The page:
Since we know that, what has the Democrat majority (a majority that has been there for all of the last 50 years, except for 2 years in 1970-72 and one year in 1996) in the Legislature done about it? Absolutely nothing.

The solutions are simple, build more storage and build a canal from just south of Sacramento to just south of Stockton, in short, more dams and the Peripheral Canal. These solutions won’t solve all the problems, we will still have droughts from time to time, but they will lessen the impact of those droughts by catching the water in times of plenty, storing it until we need it, then transporting it to the places that need it.

So why haven’t we done that? In short, really stupid environmental regulations and the environut organizations that are vested in the status quo. The Democrats in the Legislature are beholden to these groups, to the point that they have had, over the years, serious discussions about tearing down dams, instead of building them. They have consistently opposed any effort to transport water north of the delta, where the water is, to south of the delta, where most of the farms and people are. As a result, the state careens from drought to drought, and praying for enough rain to get through each year. The Democrats who control the Legislature would rather make the people of the State of California suffer with government enforced water controls and high priced water than stand up to these environut organizations.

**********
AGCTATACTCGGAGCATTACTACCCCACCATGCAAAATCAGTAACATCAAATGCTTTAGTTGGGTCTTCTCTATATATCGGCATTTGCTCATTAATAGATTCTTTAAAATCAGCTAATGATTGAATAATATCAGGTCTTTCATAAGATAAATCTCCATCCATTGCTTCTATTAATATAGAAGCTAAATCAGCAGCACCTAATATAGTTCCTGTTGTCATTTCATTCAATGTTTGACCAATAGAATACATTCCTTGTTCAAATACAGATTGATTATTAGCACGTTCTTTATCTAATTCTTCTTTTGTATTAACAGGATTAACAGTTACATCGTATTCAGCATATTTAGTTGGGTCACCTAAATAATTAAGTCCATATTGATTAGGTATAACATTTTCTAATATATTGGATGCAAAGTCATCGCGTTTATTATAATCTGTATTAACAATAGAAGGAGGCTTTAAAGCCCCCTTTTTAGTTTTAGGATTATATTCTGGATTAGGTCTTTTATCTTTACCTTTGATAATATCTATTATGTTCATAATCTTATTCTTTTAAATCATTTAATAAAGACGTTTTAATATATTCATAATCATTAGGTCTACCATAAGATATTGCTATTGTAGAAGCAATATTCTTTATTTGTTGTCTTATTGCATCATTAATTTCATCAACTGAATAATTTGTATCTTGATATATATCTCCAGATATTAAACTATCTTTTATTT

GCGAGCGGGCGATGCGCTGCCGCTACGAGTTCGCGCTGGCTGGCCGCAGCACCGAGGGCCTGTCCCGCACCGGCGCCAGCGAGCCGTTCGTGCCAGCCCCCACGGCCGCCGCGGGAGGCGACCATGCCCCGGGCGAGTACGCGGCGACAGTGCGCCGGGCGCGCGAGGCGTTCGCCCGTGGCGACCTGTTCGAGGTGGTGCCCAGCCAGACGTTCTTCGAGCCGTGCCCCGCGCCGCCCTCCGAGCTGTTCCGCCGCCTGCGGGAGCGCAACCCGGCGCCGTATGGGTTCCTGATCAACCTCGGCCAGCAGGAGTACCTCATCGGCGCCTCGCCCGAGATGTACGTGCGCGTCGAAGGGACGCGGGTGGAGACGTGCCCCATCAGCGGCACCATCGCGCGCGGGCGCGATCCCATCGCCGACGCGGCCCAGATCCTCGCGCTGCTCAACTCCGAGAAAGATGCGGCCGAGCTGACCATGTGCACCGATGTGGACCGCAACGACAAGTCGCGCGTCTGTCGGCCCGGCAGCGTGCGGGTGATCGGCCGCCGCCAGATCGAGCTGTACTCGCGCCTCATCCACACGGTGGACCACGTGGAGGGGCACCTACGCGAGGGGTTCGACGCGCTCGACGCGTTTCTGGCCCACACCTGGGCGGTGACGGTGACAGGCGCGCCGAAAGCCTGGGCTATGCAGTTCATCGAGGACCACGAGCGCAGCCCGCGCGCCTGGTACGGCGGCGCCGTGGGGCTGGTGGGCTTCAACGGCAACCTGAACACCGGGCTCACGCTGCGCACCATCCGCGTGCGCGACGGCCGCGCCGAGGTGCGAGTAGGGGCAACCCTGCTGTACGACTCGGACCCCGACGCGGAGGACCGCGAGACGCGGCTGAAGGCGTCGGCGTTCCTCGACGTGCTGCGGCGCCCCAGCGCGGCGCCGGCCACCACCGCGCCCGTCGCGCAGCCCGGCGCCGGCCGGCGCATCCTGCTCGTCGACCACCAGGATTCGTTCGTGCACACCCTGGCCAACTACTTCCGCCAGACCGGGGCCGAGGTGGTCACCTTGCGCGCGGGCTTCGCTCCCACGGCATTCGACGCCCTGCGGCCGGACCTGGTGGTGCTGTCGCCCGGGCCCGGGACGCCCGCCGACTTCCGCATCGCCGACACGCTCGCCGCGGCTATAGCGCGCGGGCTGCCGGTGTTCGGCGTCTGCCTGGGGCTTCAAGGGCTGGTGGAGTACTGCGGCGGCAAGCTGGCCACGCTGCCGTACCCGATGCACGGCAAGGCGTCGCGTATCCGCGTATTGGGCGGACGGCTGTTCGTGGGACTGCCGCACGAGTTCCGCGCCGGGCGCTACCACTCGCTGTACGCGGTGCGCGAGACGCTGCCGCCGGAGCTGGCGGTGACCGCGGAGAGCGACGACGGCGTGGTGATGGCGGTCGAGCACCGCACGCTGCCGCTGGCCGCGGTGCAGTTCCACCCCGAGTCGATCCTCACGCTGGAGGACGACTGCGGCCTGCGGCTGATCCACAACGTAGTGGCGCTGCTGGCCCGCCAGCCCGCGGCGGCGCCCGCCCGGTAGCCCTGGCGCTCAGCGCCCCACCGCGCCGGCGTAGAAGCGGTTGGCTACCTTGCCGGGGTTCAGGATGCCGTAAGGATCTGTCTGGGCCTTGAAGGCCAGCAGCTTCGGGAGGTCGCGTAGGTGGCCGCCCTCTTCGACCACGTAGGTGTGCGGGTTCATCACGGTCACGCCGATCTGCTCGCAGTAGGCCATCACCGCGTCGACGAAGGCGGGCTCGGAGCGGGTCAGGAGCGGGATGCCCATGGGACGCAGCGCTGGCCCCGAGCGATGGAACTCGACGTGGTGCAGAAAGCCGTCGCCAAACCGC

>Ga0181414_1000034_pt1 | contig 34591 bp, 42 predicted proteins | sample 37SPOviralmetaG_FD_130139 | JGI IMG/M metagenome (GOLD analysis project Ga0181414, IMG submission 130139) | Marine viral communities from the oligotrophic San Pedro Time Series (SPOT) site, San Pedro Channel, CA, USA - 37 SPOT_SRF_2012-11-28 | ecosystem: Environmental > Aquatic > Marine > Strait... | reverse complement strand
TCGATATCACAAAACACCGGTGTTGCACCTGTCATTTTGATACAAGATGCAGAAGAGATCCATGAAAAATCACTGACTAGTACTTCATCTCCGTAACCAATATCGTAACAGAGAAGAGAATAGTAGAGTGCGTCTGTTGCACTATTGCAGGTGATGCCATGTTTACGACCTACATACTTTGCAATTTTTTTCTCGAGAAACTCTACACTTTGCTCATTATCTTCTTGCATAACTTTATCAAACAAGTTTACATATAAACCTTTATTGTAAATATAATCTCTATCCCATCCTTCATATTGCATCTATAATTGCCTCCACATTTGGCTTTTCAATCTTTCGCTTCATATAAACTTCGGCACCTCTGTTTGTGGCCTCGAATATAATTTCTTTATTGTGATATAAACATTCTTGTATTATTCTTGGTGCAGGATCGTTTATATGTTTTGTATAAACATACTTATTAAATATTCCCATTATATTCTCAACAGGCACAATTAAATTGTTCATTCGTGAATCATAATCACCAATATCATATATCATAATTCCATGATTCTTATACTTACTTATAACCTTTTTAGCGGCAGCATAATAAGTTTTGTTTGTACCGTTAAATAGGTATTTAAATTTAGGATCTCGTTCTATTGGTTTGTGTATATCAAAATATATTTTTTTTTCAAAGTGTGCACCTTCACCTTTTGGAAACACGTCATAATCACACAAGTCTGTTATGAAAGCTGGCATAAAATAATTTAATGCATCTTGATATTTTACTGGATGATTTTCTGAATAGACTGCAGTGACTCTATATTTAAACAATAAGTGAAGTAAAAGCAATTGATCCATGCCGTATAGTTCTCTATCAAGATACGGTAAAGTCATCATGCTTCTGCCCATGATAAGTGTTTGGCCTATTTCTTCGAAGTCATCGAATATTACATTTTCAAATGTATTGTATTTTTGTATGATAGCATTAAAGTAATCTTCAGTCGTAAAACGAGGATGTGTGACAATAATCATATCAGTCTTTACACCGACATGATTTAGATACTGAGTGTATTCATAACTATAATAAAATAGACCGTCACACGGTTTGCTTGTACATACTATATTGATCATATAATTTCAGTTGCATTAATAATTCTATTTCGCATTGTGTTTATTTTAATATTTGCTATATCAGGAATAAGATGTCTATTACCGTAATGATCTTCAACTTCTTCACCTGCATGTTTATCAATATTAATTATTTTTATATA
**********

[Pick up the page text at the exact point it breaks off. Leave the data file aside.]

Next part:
I once carried a bill for a golf course located about one quarter mile from a sewage treatment plant. The golf course wanted to use the water from the sewage treatment plant to water their grass. Good conservation effort, right? Except that golf course was by far the largest water user in the water district in which it was located, constituting one half of the district’s income. In California, if you can find cheaper water from a nearby source that is outside the district in which you live, you have to get the water district’s consent to buy that water. In this case, the sewage treatment plant was not controlled by the water district, so the district agreed to allow the purchase, but only if the golf course reimbursed the district for its lost revenue. All of the sudden, a good idea that would have saved millions of gallons of potable water became so expensive that it didn’t make sense any more. Just another way that California discourages conservation, if the water district loses money from conservation efforts, they just use their monopoly power to increase their revenue, either through increased rates or required reimbursements.